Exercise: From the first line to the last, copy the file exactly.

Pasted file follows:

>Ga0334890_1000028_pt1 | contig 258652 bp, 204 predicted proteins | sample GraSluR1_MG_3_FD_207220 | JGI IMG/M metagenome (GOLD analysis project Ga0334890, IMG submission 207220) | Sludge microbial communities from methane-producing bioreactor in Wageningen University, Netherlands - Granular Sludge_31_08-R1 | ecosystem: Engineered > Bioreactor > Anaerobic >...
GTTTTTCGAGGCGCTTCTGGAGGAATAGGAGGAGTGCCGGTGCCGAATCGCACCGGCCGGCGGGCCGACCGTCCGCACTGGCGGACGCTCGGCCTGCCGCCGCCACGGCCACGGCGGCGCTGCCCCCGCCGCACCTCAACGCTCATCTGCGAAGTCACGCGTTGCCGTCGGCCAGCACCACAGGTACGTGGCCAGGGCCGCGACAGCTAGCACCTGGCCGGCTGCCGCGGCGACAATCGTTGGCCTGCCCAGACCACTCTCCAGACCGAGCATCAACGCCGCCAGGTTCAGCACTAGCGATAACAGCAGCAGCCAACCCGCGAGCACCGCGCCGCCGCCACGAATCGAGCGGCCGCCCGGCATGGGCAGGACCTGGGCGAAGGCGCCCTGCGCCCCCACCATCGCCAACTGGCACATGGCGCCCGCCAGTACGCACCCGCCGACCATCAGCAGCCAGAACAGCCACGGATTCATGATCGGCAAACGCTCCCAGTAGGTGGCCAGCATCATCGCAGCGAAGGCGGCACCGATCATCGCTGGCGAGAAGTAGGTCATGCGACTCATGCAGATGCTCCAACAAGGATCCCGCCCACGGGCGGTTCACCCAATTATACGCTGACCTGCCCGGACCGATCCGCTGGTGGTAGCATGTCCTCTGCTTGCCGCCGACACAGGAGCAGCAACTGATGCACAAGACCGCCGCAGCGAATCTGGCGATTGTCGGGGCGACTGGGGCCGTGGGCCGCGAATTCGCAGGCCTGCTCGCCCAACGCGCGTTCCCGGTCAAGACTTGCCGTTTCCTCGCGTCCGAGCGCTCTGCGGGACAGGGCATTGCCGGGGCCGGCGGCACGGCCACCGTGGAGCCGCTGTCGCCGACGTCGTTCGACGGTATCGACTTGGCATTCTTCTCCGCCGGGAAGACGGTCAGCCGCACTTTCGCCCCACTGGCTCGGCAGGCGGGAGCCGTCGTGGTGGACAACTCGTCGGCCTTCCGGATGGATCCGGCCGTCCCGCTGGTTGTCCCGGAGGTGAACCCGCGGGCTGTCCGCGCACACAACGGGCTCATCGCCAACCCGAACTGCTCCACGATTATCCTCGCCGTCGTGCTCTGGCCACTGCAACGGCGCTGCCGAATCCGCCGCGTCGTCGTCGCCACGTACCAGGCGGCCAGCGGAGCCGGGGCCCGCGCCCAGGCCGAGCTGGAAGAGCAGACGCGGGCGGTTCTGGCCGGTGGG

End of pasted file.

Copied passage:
>Ga0334890_1000028_pt1 | contig 258652 bp, 204 predicted proteins | sample GraSluR1_MG_3_FD_207220 | JGI IMG/M metagenome (GOLD analysis project Ga0334890, IMG submission 207220) | Sludge microbial communities from methane-producing bioreactor in Wageningen University, Netherlands - Granular Sludge_31_08-R1 | ecosystem: Engineered > Bioreactor > Anaerobic >...
GTTTTTCGAGGCGCTTCTGGAGGAATAGGAGGAGTGCCGGTGCCGAATCGCACCGGCCGGCGGGCCGACCGTCCGCACTGGCGGACGCTCGGCCTGCCGCCGCCACGGCCACGGCGGCGCTGCCCCCGCCGCACCTCAACGCTCATCTGCGAAGTCACGCGTTGCCGTCGGCCAGCACCACAGGTACGTGGCCAGGGCCGCGACAGCTAGCACCTGGCCGGCTGCCGCGGCGACAATCGTTGGCCTGCCCAGACCACTCTCCAGACCGAGCATCAACGCCGCCAGGTTCAGCACTAGCGATAACAGCAGCAGCCAACCCGCGAGCACCGCGCCGCCGCCACGAATCGAGCGGCCGCCCGGCATGGGCAGGACCTGGGCGAAGGCGCCCTGCGCCCCCACCATCGCCAACTGGCACATGGCGCCCGCCAGTACGCACCCGCCGACCATCAGCAGCCAGAACAGCCACGGATTCATGATCGGCAAACGCTCCCAGTAGGTGGCCAGCATCATCGCAGCGAAGGCGGCACCGATCATCGCTGGCGAGAAGTAGGTCATGCGACTCATGCAGATGCTCCAACAAGGATCCCGCCCACGGGCGGTTCACCCAATTATACGCTGACCTGCCCGGACCGATCCGCTGGTGGTAGCATGTCCTCTGCTTGCCGCCGACACAGGAGCAGCAACTGATGCACAAGACCGCCGCAGCGAATCTGGCGATTGTCGGGGCGACTGGGGCCGTGGGCCGCGAATTCGCAGGCCTGCTCGCCCAACGCGCGTTCCCGGTCAAGACTTGCCGTTTCCTCGCGTCCGAGCGCTCTGCGGGACAGGGCATTGCCGGGGCCGGCGGCACGGCCACCGTGGAGCCGCTGTCGCCGACGTCGTTCGACGGTATCGACTTGGCATTCTTCTCCGCCGGGAAGACGGTCAGCCGCACTTTCGCCCCACTGGCTCGGCAGGCGGGAGCCGTCGTGGTGGACAACTCGTCGGCCTTCCGGATGGATCCGGCCGTCCCGCTGGTTGTCCCGGAGGTGAACCCGCGGGCTGTCCGCGCACACAACGGGCTCATCGCCAACCCGAACTGCTCCACGATTATCCTCGCCGTCGTGCTCTGGCCACTGCAACGGCGCTGCCGAATCCGCCGCGTCGTCGTCGCCACGTACCAGGCGGCCAGCGGAGCCGGGGCCCGCGCCCAGGCCGAGCTGGAAGAGCAGACGCGGGCGGTTCTGGCCGGTGGG